Traditionally, trend scouting starts by closely following high fashion designers and fashion shows, which may be picked up later by the mainstream fashion industry.

Other trend sources can come from films and TV series, influences from YouTube and the blogosphere. To determine exactly what will sell in the next seasons used to be a question only industry experts, with decades of experience, could determine. Then, it was more of a guessing game, when a trend wave would pick up and how long it would last before slowly ebbing out or being completely consumed by another trend.

At Lokad, our data scientists have developed algorithms to revolutionize this trend scouting process, allowing for large scale reliable and accurate sales predictions based on prior seasons’ sales history. Furthermore, while trend-scouting may be the holy grail of purchasing decisions for fashion organisation, identifying statistical noise is equally important and usually completely overlooked. Excluding noise in demand, that is observed “links” between products that are happening at random without any particular trend connection, can boost the effectiveness of any buying decisions.

To find out what actually drives sales, that is what attributes of a product make customers buy a product is somewhat elusive. Defining a product for now is more of an art than a science. At Lokad, our quantitative approach allows us to study precisely what has triggered sales, may it be a fancy product name, a combination of price, value of material or may be a certain visible accessory, which made a customer choose one product over other similar products.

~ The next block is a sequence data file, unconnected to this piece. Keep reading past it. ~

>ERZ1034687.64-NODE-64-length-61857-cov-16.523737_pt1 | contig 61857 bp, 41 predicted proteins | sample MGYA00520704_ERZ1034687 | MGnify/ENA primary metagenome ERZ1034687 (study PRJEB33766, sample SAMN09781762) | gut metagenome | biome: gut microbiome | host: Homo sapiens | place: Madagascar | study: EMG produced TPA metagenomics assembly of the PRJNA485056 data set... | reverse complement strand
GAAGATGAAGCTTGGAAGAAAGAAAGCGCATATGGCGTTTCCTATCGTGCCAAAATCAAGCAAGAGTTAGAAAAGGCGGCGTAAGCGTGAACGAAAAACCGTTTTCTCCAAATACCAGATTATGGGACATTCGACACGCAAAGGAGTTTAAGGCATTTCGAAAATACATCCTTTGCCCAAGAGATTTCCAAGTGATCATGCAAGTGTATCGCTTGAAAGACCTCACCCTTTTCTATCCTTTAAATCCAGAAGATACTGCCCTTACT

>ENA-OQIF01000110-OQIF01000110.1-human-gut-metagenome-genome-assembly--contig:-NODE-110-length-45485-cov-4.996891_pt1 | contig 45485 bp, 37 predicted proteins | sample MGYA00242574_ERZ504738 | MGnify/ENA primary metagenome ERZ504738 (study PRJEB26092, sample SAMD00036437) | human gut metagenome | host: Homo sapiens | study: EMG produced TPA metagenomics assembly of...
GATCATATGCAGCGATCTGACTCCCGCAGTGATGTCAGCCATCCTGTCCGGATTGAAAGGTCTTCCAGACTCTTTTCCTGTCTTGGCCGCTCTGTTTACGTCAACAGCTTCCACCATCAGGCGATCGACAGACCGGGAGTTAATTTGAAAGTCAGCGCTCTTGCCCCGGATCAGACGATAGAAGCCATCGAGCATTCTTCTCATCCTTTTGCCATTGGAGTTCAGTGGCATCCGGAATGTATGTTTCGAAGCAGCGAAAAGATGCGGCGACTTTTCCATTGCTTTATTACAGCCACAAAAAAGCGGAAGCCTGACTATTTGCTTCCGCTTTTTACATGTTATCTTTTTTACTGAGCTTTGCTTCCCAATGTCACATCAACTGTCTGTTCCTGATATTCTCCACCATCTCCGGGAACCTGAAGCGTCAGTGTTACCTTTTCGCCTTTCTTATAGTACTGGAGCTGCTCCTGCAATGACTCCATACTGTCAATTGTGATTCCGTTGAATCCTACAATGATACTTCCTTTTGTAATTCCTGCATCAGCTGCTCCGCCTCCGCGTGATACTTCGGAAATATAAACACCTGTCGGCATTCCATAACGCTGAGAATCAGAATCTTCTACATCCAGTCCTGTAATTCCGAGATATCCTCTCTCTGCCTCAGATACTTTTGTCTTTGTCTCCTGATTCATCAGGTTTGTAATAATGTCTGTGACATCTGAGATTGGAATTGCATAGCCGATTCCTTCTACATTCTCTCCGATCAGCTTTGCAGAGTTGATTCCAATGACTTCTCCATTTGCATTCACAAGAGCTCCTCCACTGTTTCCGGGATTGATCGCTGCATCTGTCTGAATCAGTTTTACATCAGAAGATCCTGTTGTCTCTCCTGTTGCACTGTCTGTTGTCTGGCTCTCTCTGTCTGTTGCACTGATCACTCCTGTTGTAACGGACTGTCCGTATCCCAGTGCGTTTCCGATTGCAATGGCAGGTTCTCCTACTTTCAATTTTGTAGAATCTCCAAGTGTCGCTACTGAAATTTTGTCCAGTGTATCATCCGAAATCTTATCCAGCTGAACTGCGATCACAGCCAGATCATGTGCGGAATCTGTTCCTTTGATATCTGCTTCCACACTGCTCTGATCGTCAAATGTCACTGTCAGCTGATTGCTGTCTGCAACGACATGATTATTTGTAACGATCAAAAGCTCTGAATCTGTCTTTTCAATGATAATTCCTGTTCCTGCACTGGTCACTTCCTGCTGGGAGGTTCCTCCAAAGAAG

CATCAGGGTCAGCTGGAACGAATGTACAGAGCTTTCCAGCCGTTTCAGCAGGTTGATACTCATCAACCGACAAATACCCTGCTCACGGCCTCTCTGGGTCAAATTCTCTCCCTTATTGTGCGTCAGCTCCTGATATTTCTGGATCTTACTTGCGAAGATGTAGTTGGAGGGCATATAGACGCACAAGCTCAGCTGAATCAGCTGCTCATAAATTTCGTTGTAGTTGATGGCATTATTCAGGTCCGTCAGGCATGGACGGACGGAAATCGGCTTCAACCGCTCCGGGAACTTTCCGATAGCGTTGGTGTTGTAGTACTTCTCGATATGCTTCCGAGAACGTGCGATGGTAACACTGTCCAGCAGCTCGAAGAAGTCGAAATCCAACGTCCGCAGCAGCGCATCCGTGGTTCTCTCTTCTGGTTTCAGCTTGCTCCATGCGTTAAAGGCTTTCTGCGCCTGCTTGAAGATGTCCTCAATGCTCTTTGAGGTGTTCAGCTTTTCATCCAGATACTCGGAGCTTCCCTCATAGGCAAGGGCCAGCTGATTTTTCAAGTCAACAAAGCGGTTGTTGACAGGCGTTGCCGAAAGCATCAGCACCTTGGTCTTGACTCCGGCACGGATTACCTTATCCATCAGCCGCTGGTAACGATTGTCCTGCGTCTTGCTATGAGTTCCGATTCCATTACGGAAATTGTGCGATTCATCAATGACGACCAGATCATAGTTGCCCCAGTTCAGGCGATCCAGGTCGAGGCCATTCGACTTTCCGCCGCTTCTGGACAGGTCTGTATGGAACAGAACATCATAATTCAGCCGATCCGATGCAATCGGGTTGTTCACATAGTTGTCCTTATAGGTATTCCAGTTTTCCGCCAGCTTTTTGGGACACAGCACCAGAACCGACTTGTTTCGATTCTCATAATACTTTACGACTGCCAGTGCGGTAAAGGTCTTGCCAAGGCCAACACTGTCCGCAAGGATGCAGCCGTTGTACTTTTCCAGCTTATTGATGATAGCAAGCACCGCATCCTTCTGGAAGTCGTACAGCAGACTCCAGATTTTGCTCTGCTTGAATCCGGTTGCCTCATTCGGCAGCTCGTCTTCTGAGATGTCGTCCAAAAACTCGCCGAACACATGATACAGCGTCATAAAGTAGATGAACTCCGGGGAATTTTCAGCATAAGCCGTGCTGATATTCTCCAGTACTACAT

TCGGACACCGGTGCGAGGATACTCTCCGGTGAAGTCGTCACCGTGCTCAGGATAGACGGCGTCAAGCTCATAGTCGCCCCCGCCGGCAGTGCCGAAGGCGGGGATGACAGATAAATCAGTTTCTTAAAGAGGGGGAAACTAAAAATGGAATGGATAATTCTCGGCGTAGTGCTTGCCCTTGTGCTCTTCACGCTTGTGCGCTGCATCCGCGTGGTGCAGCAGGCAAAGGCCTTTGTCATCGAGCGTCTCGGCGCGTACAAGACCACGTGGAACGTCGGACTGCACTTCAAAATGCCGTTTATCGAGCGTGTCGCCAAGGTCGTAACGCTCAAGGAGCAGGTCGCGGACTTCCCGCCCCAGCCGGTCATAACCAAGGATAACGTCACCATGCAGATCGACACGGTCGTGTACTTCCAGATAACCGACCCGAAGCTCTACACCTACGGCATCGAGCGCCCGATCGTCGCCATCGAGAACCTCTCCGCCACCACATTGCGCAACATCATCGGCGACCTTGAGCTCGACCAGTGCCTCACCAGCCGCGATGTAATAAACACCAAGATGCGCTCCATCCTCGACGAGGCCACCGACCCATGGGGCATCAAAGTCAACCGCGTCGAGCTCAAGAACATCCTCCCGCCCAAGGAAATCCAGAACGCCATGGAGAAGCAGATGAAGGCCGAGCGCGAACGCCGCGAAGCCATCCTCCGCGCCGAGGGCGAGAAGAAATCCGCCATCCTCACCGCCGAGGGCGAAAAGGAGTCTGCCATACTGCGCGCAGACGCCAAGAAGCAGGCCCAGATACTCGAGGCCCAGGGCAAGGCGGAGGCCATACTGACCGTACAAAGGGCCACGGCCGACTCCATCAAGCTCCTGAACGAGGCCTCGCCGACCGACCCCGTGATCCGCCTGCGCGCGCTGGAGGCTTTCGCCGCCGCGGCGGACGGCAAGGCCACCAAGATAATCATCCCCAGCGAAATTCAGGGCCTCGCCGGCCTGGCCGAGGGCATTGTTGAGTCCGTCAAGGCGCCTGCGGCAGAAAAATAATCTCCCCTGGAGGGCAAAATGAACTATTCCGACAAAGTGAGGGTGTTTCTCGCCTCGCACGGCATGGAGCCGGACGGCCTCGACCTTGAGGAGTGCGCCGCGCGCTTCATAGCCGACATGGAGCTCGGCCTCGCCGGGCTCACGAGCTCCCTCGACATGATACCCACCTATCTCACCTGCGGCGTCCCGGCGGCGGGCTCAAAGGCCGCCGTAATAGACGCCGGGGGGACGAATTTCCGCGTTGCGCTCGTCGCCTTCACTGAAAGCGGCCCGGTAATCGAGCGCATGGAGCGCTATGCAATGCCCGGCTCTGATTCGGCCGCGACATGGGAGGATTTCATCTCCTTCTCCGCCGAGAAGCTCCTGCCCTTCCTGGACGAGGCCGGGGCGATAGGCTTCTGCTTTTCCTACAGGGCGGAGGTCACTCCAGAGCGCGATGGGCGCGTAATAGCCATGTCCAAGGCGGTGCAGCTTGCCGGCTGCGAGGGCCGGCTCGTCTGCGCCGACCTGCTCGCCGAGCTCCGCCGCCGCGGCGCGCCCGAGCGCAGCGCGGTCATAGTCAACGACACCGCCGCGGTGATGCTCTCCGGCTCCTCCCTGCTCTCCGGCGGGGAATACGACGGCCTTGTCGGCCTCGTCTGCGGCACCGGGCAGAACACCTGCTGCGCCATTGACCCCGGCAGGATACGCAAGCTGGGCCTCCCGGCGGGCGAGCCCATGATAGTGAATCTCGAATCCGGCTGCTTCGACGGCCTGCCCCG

In particular, Lokad can leverage similarities between products to predict sales quantities of products that have never been sold anywhere by comparing it to sales of other products in the past. To look for similarities between products, Lokad analyses not only product attributes such as materials or colours, but also envisions leveraging the selling history of customers.

Identifying early trend adopters within a customer base allows Lokad to obtain a next season “preview”: for example, imagine you have that one very fashionable colleague who always wears a certain colour before everyone else does. With big data crunching tools, Lokad can identify this colleague and through their current shopping habits can pick up what many others will want to buy next season.

However, in the end, there is no way around a team of fashion experts who can distinguish the mega trends from the “ordinary” ones. However, with Lokad, this expert group can leverage their insights on a much higher scale with high statistically sound computational power – minimizing costs for any brand or market place. This is what we refer to as augmented human intelligence, putting the enablement of the expert group as the ultimate goal of our work.


This article was first published on LinkedIn on October 14, 2017. 

Disclaimer: Katharina currently works as a supply chain scientist at Lokad.